How, then? I persisted.
You will not apply my precept, he said, shaking his head. How often have I said to you that when you have eliminated the impossible, whatever remains, however improbable, must be the truth? We know that he did not come through the door, the window, or the chimney. We also know that he could not have been concealed in the room, as there is no concealment possible. When, then, did he come?
He came through the hole in the roof! I cried.
Of course he did. He must have done so. If you will have the kindness to hold the lamp for me, we shall now extend our researches to the room abovethe secret room in which the treasure was found.
He mounted the steps, and, seizing a rafter with either hand, he swung himself up into the garret. Then, lying on his face, he reached down for the lamp and held it while I followed him.
The chamber in which we found ourselves was about ten feet one way and six the other. The floor was formed by the rafters, with thin lath and plaster between, so that in walking one had to step from beam to beam. The roof ran up to an apex and was evidently the inner shell of the true roof of the house. There was no furniture of any sort, and the accumulated dust of years lay thick upon the floor.
Here you are, you see, said Sherlock Holmes, putting his hand against the sloping wall. This is a trapdoor which leads out on to the roof. I can press it back, and here is the roof itself, sloping at a gentle angle. This, then, is the way by which Number One entered. Let us see if we can find some other traces of his individuality?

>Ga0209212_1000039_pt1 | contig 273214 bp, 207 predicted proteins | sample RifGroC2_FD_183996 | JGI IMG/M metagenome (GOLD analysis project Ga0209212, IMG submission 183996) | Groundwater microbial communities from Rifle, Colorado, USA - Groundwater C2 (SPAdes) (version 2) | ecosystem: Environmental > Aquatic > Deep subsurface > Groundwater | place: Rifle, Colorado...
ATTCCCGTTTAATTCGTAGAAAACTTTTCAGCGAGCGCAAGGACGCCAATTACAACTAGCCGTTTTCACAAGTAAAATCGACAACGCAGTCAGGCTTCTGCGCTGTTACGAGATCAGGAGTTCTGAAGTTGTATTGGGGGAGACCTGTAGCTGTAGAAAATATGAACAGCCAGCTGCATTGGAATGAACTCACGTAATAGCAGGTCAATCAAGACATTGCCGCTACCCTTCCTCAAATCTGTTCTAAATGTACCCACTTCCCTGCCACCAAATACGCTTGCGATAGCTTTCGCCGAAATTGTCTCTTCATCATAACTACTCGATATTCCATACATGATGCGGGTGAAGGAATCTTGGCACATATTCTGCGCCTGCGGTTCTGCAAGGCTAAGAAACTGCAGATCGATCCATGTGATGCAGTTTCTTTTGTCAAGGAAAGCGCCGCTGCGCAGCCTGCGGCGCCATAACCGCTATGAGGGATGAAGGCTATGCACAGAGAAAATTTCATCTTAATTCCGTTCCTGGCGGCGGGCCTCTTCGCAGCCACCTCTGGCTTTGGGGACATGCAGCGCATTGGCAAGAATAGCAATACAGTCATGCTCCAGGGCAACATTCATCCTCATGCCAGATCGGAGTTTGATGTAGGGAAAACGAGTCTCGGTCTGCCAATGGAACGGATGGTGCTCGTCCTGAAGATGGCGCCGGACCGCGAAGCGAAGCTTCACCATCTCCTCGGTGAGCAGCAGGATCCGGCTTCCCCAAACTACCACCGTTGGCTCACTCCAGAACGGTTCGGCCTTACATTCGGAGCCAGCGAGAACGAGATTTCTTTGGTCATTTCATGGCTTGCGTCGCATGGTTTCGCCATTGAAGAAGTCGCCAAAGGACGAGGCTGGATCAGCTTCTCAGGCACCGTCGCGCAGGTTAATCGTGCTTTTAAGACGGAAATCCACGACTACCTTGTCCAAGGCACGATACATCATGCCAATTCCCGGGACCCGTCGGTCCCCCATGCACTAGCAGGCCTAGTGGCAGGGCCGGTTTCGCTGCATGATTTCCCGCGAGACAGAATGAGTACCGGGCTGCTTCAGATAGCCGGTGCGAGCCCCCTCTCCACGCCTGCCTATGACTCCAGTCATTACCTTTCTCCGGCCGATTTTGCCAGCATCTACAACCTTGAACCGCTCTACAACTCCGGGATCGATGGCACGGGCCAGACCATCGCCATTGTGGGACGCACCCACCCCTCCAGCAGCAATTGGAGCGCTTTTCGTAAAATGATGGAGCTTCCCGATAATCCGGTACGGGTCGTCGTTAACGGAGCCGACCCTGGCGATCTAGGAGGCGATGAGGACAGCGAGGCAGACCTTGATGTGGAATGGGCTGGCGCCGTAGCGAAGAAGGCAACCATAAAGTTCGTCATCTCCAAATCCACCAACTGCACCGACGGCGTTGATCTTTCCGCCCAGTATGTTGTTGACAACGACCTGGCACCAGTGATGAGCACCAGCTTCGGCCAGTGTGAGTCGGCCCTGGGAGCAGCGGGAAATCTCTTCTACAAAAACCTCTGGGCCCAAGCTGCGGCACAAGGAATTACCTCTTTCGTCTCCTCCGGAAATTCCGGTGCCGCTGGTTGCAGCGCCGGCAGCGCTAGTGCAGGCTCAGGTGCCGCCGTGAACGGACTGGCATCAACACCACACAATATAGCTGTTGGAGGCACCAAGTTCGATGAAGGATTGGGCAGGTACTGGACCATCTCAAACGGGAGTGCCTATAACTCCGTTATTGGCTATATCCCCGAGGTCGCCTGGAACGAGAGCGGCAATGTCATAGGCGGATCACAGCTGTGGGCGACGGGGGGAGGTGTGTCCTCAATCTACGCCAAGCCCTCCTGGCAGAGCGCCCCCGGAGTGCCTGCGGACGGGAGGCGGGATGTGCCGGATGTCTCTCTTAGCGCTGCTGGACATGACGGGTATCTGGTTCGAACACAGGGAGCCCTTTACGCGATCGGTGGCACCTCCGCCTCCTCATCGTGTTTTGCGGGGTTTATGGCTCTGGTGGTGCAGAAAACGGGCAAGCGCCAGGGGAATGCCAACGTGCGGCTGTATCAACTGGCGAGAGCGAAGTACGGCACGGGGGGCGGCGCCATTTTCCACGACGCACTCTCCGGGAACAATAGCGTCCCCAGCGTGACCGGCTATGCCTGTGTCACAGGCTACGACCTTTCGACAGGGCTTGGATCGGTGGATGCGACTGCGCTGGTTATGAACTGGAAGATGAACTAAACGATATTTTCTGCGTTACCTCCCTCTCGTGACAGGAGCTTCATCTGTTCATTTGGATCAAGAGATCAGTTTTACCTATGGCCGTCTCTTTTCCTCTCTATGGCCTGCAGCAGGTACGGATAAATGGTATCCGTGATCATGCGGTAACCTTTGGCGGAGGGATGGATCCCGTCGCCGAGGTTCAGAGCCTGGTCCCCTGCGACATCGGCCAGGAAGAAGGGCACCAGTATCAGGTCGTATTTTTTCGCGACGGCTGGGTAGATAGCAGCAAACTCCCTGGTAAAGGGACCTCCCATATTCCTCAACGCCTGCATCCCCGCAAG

He held down the lamp to the floor, and as he did so I saw for the second time that night a startled, surprised look come over his face. For myself, as I followed his gaze, my skin was cold under my clothes. The floor was covered thickly with the prints of a naked footclear, well-defined, perfectly formed, but scarce half the size of those of an ordinary man.
Holmes, I said in a whisper, a child has done this horrid thing.
He had recovered his self-possession in an instant.
I was staggered for the moment, he said, but the thing is quite natural. My memory failed me, or I should have been able to foretell it. There is nothing more to be learned here. Let us go down.
What is your theory, then, as to those footmarks? I asked eagerly when we had regained the lower room once more.
My dear Watson, try a little analysis yourself, said he with a touch of impatience. You know my methods. Apply them, and it will be instructive to compare results.
I cannot conceive anything which will cover the facts, I answered.
It will be clear enough to you soon, he said, in an offhand way. I think that there is nothing else of importance here, but I will look.
He whipped out his lens and a tape measure and hurried about the room on his knees, measuring, comparing, examining, with his long thin nose only a few inches from the planks and his beady eyes gleaming and deep-set like those of a bird. So swift, silent, and furtive were his movements, like those of a trained bloodhound picking out a scent, that I could not but think what a terrible criminal he would have made had he turned his energy and sagacity against the law instead of exerting them in its defence. As he hunted about, he kept muttering to himself, and finally he broke out into a loud crow of delight.
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